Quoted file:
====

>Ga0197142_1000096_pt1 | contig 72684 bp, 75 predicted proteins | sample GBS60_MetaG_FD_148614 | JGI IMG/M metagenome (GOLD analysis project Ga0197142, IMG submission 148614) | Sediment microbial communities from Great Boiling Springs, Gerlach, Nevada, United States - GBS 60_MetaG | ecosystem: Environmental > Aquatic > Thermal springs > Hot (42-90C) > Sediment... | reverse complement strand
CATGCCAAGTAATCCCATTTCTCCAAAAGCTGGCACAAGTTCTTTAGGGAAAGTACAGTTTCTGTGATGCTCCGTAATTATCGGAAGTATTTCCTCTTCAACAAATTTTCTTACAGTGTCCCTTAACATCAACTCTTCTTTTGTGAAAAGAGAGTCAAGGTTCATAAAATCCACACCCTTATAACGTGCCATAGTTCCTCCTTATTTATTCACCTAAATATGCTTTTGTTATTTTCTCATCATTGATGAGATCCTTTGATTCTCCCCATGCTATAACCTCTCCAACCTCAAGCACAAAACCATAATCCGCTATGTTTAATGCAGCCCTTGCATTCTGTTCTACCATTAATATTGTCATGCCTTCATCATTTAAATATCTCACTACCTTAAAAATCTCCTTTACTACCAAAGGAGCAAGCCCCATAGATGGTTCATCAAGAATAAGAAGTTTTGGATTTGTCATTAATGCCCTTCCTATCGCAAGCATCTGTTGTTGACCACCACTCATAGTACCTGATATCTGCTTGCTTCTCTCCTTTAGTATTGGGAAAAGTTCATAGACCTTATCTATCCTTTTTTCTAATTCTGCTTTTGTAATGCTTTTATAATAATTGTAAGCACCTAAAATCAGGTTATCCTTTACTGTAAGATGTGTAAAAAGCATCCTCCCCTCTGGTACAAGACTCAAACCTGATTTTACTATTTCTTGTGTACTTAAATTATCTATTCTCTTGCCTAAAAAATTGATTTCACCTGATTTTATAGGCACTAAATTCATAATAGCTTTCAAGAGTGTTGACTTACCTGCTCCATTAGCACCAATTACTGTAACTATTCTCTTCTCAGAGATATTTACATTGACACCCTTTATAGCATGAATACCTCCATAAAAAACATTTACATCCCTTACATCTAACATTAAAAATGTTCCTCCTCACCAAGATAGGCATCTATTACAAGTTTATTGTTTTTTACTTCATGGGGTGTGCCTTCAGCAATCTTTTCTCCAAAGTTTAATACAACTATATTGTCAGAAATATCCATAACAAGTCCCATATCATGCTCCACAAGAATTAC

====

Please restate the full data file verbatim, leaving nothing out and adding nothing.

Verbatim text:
>Ga0197142_1000096_pt1 | contig 72684 bp, 75 predicted proteins | sample GBS60_MetaG_FD_148614 | JGI IMG/M metagenome (GOLD analysis project Ga0197142, IMG submission 148614) | Sediment microbial communities from Great Boiling Springs, Gerlach, Nevada, United States - GBS 60_MetaG | ecosystem: Environmental > Aquatic > Thermal springs > Hot (42-90C) > Sediment... | reverse complement strand
CATGCCAAGTAATCCCATTTCTCCAAAAGCTGGCACAAGTTCTTTAGGGAAAGTACAGTTTCTGTGATGCTCCGTAATTATCGGAAGTATTTCCTCTTCAACAAATTTTCTTACAGTGTCCCTTAACATCAACTCTTCTTTTGTGAAAAGAGAGTCAAGGTTCATAAAATCCACACCCTTATAACGTGCCATAGTTCCTCCTTATTTATTCACCTAAATATGCTTTTGTTATTTTCTCATCATTGATGAGATCCTTTGATTCTCCCCATGCTATAACCTCTCCAACCTCAAGCACAAAACCATAATCCGCTATGTTTAATGCAGCCCTTGCATTCTGTTCTACCATTAATATTGTCATGCCTTCATCATTTAAATATCTCACTACCTTAAAAATCTCCTTTACTACCAAAGGAGCAAGCCCCATAGATGGTTCATCAAGAATAAGAAGTTTTGGATTTGTCATTAATGCCCTTCCTATCGCAAGCATCTGTTGTTGACCACCACTCATAGTACCTGATATCTGCTTGCTTCTCTCCTTTAGTATTGGGAAAAGTTCATAGACCTTATCTATCCTTTTTTCTAATTCTGCTTTTGTAATGCTTTTATAATAATTGTAAGCACCTAAAATCAGGTTATCCTTTACTGTAAGATGTGTAAAAAGCATCCTCCCCTCTGGTACAAGACTCAAACCTGATTTTACTATTTCTTGTGTACTTAAATTATCTATTCTCTTGCCTAAAAAATTGATTTCACCTGATTTTATAGGCACTAAATTCATAATAGCTTTCAAGAGTGTTGACTTACCTGCTCCATTAGCACCAATTACTGTAACTATTCTCTTCTCAGAGATATTTACATTGACACCCTTTATAGCATGAATACCTCCATAAAAAACATTTACATCCCTTACATCTAACATTAAAAATGTTCCTCCTCACCAAGATAGGCATCTATTACAAGTTTATTGTTTTTTACTTCATGGGGTGTGCCTTCAGCAATCTTTTCTCCAAAGTTTAATACAACTATATTGTCAGAAATATCCATAACAAGTCCCATATCATGCTCCACAAGAATTAC